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Beyond the Pale - A 'pale' is a fencepost. The English Pale was a boundary in Ireland marking out the part of Ireland under direct English rule circa 1450 (which included Dublin and environs). Those that lived 'beyond the pale', outside of English rule, were considered out of control and uncivilised. You decide...

Friday, September 30, 2005

Letters from the Americas 2005 (part 10) - Canada Newfoundland

St John's Newfoundland
G'WAN THE NEWFOUNDLAND LIBERATION ARMY (they're a thing!)
Sharon and a plastic man!
Newfoundland

Newfoundland is like a little piece of home, they have full on Irish accents and they are SO friendly, although some were a bit plastic ;o)


St Johns is as hilly as hell with more pubs than you can shake a stick at (yes, I like to spend my vacations shaking sticks). It was funny to talk to people who sounded as Irish as a bag of potatoes and then find out that they had never set foot in the old country. The reason for the accent is because during the Irish famine (personally, I'm still hungry) the Irish left their home shores in droves and sailed across the sea to Canada and America in coffin ships (so named because so many would die on the boat ride over). Canada isn't a very populated country at the best of times so when the Irish came here they were able to hang on to their way of life from back home without much dilution, including their accents. 

This 'preservation', so to speak, was quite remarkable in many ways, there are parts of Canada where Irish is still spoken! If that wasn't astonishing in itself, it is spoken with the dialect from the 1800s. Hence why many Irish language purists have turned to Canada for inspiration as the Irish spoken in Ireland has become somewhat sanitized over the years. By that I mean spellings changed, english words introduced, old words dropped, etc, I guess it promotes homogeneity and perhaps make it easier for school kids to learn.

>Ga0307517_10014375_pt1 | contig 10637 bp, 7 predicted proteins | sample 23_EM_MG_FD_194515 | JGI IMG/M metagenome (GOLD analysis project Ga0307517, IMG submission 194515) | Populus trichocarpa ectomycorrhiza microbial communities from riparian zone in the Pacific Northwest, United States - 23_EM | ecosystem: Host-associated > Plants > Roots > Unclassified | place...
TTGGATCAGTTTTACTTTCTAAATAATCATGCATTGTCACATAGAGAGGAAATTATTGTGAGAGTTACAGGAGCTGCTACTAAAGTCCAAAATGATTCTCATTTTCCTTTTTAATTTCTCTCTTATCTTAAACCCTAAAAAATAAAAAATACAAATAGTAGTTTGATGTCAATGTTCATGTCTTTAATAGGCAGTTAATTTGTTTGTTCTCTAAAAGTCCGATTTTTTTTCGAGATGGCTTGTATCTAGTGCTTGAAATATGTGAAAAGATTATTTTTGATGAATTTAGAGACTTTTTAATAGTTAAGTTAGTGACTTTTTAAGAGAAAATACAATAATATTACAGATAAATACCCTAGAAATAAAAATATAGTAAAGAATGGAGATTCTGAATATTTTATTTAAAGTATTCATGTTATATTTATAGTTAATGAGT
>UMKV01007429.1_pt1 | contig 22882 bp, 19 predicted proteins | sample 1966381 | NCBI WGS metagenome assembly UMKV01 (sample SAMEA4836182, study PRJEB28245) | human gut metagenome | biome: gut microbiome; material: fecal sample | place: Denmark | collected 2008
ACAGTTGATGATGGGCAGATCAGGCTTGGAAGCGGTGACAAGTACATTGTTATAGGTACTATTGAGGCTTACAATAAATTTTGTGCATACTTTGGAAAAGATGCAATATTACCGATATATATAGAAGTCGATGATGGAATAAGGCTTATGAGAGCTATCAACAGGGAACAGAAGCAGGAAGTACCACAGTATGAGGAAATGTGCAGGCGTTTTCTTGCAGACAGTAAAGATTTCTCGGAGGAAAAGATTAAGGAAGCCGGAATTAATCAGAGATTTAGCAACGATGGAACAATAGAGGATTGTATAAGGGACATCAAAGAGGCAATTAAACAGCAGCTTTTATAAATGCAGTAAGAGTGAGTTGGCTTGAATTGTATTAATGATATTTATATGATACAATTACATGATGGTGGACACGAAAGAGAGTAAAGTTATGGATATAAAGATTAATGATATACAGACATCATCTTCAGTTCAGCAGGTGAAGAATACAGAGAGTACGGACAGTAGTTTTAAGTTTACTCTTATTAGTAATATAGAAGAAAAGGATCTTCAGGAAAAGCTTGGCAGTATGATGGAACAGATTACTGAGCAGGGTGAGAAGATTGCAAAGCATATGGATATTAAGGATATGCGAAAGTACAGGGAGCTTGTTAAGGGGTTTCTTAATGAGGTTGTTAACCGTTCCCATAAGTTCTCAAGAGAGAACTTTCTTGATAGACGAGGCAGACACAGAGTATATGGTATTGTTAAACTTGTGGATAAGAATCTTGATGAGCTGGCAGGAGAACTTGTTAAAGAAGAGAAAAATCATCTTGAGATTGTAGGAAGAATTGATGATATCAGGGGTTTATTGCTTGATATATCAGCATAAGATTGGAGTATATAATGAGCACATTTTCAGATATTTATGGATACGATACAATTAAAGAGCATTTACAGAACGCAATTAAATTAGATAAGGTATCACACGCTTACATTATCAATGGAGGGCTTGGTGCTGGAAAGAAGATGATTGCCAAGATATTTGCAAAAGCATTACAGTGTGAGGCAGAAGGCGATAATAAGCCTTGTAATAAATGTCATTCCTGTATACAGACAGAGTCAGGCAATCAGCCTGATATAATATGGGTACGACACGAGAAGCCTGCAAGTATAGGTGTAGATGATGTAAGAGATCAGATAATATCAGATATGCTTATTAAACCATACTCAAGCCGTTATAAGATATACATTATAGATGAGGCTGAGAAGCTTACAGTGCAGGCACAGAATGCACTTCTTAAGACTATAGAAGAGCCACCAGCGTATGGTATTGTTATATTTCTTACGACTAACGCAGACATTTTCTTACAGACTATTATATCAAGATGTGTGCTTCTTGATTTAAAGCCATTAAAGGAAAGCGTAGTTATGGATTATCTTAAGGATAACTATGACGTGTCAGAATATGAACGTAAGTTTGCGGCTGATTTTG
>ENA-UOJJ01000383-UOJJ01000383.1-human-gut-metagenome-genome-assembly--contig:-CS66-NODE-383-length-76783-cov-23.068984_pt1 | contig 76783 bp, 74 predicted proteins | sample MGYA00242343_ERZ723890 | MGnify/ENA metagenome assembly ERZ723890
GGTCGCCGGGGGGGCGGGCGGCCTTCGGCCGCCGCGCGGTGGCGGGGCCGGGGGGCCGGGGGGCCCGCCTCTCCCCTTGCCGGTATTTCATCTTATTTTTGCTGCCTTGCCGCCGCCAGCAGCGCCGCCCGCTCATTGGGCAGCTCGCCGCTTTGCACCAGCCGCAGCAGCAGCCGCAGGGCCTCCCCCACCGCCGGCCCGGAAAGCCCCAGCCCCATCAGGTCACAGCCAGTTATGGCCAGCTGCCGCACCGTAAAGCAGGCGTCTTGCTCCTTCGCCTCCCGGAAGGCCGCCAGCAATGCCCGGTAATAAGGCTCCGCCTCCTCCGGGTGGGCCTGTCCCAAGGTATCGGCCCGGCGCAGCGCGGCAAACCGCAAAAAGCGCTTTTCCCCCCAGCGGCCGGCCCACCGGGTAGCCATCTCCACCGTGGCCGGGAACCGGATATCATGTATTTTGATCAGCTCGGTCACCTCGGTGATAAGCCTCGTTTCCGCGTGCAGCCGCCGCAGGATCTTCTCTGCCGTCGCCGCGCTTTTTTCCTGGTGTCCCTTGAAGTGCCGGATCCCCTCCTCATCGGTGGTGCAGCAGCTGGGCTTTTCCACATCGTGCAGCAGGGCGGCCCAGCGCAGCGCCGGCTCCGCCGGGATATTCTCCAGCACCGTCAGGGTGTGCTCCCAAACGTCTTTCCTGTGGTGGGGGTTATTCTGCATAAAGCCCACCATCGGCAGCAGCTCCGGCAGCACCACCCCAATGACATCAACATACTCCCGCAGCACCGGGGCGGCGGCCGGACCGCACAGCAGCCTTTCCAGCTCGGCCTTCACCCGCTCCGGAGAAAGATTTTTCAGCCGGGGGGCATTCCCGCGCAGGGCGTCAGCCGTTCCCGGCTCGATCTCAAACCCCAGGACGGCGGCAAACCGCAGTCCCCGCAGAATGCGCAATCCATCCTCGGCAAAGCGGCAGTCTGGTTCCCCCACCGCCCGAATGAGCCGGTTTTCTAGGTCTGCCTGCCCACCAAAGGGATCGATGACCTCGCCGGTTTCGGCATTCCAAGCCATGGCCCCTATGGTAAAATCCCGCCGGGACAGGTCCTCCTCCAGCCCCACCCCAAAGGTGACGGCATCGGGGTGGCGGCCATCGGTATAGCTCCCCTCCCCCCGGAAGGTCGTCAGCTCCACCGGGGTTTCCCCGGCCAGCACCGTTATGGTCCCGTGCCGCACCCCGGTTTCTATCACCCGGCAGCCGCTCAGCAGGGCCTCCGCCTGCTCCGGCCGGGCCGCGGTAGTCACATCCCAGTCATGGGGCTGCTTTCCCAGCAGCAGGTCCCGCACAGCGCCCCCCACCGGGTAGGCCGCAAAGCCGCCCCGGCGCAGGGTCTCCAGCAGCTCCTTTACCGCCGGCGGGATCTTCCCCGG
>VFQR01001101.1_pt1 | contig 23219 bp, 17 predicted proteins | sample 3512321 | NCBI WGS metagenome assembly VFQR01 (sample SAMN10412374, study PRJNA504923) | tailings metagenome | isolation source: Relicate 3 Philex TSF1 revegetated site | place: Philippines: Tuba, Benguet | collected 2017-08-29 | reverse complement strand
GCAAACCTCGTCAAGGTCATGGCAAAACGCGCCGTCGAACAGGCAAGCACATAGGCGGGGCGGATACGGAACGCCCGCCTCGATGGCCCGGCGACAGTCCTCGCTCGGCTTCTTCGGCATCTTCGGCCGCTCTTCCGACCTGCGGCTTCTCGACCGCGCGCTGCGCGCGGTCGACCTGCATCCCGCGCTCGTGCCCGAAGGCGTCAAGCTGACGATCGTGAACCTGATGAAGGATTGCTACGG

I must admit I'm fascinated by accents and how they came about, why do people use the words they use, it's  interesting, but I do digress, back to Newfoundland. Oh, on the subject, we were told it's not pronounced NewFOUNDland like lots of Irish people apparently say, it's NewfoundLAND. Okie dokie, easy tiger!

From talking to the locals we did find out that many of them do visit Ireland and I know UCD for example has an exchange program with a Newfoundland university. I think, because of their accents and their 'Irish look' we just don't notice their presence in Ireland as much as we do Americans or Canadians from other parts of the country.

I've talked a lot about the accent and before someone stands on my throat to correct me, I'm sure people have visited/lived in Newfoundland and haven't thought anyone sounded remotley Irish, maybe it's an ear thing. Incidentally, when I was waiteressing in Nantucket during a college summer, on two occasions I was asked was I a "newfie". This is slang for a person from New Foundland, or so I was told at the time. Since coming here we've kinda been told two stories. One crowd say it's highly offensive and is a derogatory term. The other crowd says it's completely innocuous and pointed out signs here and there that were using the word. I dunno, maybe it's like calling and Irish person a 'paddy' it's soooort of OK but depends on the usage.
Bring back the 'green man'


So tempted to pull one out
Surprisingly, given it's a small town, there were a few good museums in the capital St Johns. We even came across an igloo made of books in one, how cool is that. Also, in places, they do have an interesting procedure when crossing the road (all about stopping cars, thanking them etc, heehee, what would a New Yorker make of it). 

So alongside this 'Irish' accent, I keep banging on about, they are also heavily into folk music, some homegrown Canadian carry on and some traditional Irish rebel songs. We encountered a shop that was selling musical instruments including 'spoons' yes, spoons. For those of you that weren't introduced to the joys of spoon playing as a Irish chisleur (Dublin slang for 'a child'), you hold two spoons in one hand back to back and clatter them off the other hand and make beautiful music. I can't do it to save my life but my Dad can knock out cracking tunes when he's in the humour. This shop however, took it a step further, they had constructed a devise to hold the spoons for you while you banged away, of course I bought it (seriously, I did).

Oh, and the last 'Irish influence' I'll talk about is the fact there appeared to be a lot of Catholic churches knocking about. We came across a college of bishops and a flock of nuns, one was the real deal, one was promoting a new musical, which is which!

Quidi Vidi picture perfect
We made our way out to a nice fishing village called Quidi Vidi, mostly known for its famous beer (well, that was the impression it made on me).
most easterly point in North America, so there!

Cape Spear is the most easterly point in Canada, well worth a visit, even just so you can say you were at the most easterly point, try it, great bragging rights, people go WILD with jealously. 

Next stop Niagara.




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